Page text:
Compartmental analysis Liver physiology Dual input FDG-PET Metformin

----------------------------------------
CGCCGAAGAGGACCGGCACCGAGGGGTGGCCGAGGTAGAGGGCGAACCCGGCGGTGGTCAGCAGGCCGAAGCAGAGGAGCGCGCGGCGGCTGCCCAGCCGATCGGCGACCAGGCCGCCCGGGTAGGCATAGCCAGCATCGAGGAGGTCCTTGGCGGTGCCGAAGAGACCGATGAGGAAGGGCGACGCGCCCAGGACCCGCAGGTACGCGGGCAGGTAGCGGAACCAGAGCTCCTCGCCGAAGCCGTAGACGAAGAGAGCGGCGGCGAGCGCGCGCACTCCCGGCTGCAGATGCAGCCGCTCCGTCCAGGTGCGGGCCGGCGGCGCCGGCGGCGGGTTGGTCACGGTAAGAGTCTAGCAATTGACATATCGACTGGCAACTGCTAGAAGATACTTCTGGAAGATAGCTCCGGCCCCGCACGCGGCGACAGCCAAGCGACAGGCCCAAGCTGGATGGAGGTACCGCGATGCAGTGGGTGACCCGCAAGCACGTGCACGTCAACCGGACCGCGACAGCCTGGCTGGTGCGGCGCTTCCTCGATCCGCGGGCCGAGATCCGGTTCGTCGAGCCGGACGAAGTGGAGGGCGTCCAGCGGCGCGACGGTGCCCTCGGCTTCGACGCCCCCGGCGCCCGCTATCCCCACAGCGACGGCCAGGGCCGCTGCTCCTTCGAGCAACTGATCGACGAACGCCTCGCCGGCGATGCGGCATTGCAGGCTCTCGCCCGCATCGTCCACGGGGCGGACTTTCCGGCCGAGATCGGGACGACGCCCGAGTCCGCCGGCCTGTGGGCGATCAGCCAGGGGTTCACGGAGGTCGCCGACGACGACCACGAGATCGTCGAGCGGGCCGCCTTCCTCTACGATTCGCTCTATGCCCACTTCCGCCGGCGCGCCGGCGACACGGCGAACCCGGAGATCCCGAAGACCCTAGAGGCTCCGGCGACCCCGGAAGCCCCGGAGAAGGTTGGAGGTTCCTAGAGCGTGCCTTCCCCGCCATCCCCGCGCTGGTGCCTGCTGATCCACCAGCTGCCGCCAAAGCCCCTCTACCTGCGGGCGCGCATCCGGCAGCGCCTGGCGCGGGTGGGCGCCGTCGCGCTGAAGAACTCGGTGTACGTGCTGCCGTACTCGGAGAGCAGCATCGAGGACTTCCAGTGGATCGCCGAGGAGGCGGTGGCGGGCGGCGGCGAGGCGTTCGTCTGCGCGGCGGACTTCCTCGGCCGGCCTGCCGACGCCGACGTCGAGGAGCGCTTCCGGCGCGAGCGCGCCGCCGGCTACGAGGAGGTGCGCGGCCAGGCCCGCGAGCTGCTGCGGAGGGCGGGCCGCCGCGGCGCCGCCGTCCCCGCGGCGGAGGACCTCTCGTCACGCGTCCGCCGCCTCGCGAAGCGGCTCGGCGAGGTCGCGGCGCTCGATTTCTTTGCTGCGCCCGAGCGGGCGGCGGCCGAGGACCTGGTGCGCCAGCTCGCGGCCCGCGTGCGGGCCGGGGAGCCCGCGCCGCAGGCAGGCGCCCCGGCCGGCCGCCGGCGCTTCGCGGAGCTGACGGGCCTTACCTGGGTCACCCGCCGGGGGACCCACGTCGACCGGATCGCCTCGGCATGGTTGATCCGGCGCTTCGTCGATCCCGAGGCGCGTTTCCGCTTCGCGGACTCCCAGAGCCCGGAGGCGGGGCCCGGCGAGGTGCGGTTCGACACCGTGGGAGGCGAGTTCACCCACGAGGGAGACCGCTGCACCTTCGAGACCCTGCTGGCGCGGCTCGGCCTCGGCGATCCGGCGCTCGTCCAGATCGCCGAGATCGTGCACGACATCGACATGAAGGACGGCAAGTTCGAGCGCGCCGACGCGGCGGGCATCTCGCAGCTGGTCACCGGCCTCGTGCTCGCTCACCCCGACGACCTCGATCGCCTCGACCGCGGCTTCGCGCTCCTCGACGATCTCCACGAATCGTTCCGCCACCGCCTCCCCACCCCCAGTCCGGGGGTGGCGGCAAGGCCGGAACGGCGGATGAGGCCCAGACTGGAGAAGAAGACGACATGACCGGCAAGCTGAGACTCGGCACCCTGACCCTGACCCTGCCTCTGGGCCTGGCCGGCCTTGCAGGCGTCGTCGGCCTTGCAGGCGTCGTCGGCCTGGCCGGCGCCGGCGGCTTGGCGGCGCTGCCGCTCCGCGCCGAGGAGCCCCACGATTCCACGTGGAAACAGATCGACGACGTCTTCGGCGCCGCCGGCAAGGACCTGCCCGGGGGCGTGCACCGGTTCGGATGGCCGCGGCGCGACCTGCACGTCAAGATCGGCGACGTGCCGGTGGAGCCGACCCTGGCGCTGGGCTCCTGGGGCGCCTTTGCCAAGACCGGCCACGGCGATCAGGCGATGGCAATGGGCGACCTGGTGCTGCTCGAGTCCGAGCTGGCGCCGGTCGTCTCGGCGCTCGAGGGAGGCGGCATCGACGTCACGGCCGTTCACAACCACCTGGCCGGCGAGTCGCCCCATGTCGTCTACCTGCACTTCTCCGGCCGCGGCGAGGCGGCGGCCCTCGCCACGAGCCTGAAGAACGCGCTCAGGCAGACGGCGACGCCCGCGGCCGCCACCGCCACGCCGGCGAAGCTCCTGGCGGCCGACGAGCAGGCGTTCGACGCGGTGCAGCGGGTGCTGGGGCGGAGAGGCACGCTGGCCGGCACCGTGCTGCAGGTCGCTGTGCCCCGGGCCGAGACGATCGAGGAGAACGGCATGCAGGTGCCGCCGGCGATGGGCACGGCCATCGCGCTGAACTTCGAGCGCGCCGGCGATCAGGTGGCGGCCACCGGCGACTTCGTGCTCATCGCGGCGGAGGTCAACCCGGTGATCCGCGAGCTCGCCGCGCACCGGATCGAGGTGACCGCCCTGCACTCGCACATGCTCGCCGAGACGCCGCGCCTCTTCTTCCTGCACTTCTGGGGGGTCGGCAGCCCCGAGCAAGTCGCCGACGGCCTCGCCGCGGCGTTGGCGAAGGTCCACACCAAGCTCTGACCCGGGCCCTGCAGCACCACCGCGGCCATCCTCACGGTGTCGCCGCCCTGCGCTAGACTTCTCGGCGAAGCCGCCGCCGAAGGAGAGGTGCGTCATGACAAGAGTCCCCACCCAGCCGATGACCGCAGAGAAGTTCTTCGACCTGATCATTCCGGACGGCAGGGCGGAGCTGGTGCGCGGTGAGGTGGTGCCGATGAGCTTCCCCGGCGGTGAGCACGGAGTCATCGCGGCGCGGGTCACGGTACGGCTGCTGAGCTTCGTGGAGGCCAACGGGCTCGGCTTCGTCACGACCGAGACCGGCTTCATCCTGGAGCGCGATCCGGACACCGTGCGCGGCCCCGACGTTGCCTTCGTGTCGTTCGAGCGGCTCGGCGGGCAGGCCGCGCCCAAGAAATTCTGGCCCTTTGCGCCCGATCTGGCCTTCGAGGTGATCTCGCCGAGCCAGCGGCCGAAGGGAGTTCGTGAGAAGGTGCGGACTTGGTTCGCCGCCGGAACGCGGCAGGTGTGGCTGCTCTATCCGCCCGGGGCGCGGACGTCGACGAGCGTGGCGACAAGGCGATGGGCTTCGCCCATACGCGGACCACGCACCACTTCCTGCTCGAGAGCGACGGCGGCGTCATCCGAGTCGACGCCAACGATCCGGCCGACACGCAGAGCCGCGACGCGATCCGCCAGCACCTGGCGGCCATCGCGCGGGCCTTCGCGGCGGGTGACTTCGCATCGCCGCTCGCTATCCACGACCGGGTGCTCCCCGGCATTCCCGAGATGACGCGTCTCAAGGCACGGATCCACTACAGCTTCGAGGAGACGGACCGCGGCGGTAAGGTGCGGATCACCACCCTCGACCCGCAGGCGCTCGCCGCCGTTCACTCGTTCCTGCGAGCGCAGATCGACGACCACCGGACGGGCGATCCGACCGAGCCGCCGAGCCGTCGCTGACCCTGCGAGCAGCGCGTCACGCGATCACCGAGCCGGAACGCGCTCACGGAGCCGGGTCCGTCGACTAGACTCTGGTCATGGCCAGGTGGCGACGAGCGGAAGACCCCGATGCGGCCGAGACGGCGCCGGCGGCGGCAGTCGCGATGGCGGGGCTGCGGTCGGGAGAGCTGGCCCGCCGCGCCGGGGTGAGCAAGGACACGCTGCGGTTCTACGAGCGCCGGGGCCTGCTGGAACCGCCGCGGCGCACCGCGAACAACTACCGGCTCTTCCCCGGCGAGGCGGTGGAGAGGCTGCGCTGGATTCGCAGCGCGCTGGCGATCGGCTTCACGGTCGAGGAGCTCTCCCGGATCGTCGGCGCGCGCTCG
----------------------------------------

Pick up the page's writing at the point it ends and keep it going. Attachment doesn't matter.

Hepatic glucose metabolism is of relevance in a number of clinical syndromes and, in particular, in diabetes [1-5]. Several authors previously evaluated the potential of positron emission tomography (PET) with 18F-fluorodeoxyglucose (FDG) in this setting, both in humans and animals [2,3]. However, a standard method has not been developed so far because of the peculiarities of liver function and anatomy. From the physiological viewpoint, hepatocytes can dephosphorylate glucose-6-phosphate (G6P) to deliver glucose back into the bloodstream. This feature also applies to FDG-6-phosphate (FDG-6P) preventing the accumulation kinetics typical of most tissues and nicely suited to compartmental analysis. From the anatomical viewpoint, the dual blood supply from the hepatic artery (HA) and portal vein (PV) further hampers the definition of tracer delivery to hepatic tissue [6]. Actually, limiting the analysis to the arterial input function (IF) inevitably causes systematic underestimation of tracer distribution in the liver [7-11]. Accordingly, several attempts have been made to estimate the dual-input IFs from dynamic PET data [8,12,13]. However, no method successfully solved this problem so far, since the PV is hard to recognize in PET images and suffers from a relevant partial-volume effect related to vessel size and respiratory movements.